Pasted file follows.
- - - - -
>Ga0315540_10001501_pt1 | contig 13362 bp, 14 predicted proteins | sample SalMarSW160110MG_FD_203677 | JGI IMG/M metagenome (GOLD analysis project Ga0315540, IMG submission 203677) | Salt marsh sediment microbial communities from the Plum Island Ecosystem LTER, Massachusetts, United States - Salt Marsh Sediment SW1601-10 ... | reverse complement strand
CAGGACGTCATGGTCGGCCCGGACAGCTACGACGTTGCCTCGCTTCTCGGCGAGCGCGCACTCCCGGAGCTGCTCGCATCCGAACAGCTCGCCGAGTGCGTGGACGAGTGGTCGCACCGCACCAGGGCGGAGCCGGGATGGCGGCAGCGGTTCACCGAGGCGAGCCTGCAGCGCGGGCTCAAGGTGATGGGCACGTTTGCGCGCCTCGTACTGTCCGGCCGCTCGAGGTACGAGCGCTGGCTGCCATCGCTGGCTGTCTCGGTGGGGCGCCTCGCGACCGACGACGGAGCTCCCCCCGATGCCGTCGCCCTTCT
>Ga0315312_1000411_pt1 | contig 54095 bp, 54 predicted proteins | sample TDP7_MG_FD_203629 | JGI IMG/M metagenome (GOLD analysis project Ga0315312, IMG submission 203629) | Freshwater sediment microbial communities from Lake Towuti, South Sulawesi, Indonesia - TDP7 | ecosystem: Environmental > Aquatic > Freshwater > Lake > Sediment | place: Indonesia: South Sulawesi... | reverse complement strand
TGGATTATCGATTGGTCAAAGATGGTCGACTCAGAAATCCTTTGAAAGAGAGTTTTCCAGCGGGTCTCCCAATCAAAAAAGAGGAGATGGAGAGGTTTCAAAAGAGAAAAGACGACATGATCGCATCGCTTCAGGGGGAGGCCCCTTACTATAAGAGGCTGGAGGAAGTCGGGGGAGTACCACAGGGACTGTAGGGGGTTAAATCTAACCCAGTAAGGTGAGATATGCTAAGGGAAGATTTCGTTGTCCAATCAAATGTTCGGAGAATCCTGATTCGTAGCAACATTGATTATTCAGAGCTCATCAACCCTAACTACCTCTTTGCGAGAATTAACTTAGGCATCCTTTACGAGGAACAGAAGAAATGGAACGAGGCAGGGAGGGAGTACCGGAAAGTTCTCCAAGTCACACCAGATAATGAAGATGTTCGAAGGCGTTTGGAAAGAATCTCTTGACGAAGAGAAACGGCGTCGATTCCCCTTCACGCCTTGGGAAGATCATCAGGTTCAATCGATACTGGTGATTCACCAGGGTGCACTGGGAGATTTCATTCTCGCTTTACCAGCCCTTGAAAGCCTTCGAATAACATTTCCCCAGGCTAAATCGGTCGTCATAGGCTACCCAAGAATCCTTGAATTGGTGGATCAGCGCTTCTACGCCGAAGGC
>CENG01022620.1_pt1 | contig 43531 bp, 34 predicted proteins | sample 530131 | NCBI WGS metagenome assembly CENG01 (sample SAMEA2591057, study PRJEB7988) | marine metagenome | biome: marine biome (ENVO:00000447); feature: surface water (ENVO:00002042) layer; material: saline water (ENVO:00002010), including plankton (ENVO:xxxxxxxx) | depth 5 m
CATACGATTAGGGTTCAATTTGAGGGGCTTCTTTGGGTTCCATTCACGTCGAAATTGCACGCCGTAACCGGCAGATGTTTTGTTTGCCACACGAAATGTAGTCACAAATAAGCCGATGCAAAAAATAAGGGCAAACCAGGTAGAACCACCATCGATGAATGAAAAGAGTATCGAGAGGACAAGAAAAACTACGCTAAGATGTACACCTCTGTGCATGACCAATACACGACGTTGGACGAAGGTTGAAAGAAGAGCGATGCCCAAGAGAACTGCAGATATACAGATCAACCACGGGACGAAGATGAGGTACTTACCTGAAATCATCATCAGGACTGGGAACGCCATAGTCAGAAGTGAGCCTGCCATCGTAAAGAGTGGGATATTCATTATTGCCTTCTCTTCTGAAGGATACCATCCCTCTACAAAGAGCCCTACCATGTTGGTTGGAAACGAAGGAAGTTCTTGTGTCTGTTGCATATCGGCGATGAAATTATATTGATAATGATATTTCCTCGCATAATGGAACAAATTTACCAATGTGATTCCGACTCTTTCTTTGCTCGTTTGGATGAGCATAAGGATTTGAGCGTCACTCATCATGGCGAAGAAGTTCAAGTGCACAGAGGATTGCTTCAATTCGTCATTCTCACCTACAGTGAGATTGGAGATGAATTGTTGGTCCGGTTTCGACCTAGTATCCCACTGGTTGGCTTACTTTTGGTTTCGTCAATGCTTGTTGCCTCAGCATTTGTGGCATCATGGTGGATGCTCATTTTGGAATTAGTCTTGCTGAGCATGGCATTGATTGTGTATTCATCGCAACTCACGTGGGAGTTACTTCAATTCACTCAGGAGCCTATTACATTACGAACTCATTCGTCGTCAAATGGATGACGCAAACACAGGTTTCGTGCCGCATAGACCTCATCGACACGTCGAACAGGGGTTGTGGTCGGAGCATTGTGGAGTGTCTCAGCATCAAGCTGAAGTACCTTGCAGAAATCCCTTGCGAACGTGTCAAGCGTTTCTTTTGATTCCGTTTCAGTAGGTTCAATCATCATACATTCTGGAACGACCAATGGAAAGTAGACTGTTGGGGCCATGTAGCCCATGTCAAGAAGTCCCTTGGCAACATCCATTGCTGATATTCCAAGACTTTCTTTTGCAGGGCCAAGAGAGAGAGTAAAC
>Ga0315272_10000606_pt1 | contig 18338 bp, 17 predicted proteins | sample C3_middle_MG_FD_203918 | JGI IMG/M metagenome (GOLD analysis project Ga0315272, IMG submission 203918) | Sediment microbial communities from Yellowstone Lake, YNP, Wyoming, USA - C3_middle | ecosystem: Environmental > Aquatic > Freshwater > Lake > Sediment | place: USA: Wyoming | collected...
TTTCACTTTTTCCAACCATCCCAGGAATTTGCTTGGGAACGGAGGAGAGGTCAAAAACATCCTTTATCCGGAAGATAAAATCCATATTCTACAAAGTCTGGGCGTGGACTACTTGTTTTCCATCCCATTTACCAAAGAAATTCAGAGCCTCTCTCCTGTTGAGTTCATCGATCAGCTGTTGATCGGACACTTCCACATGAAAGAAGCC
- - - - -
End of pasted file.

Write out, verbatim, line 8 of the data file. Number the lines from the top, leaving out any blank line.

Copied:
TTTCACTTTTTCCAACCATCCCAGGAATTTGCTTGGGAACGGAGGAGAGGTCAAAAACATCCTTTATCCGGAAGATAAAATCCATATTCTACAAAGTCTGGGCGTGGACTACTTGTTTTCCATCCCATTTACCAAAGAAATTCAGAGCCTCTCTCCTGTTGAGTTCATCGATCAGCTGTTGATCGGACACTTCCACATGAAAGAAGCC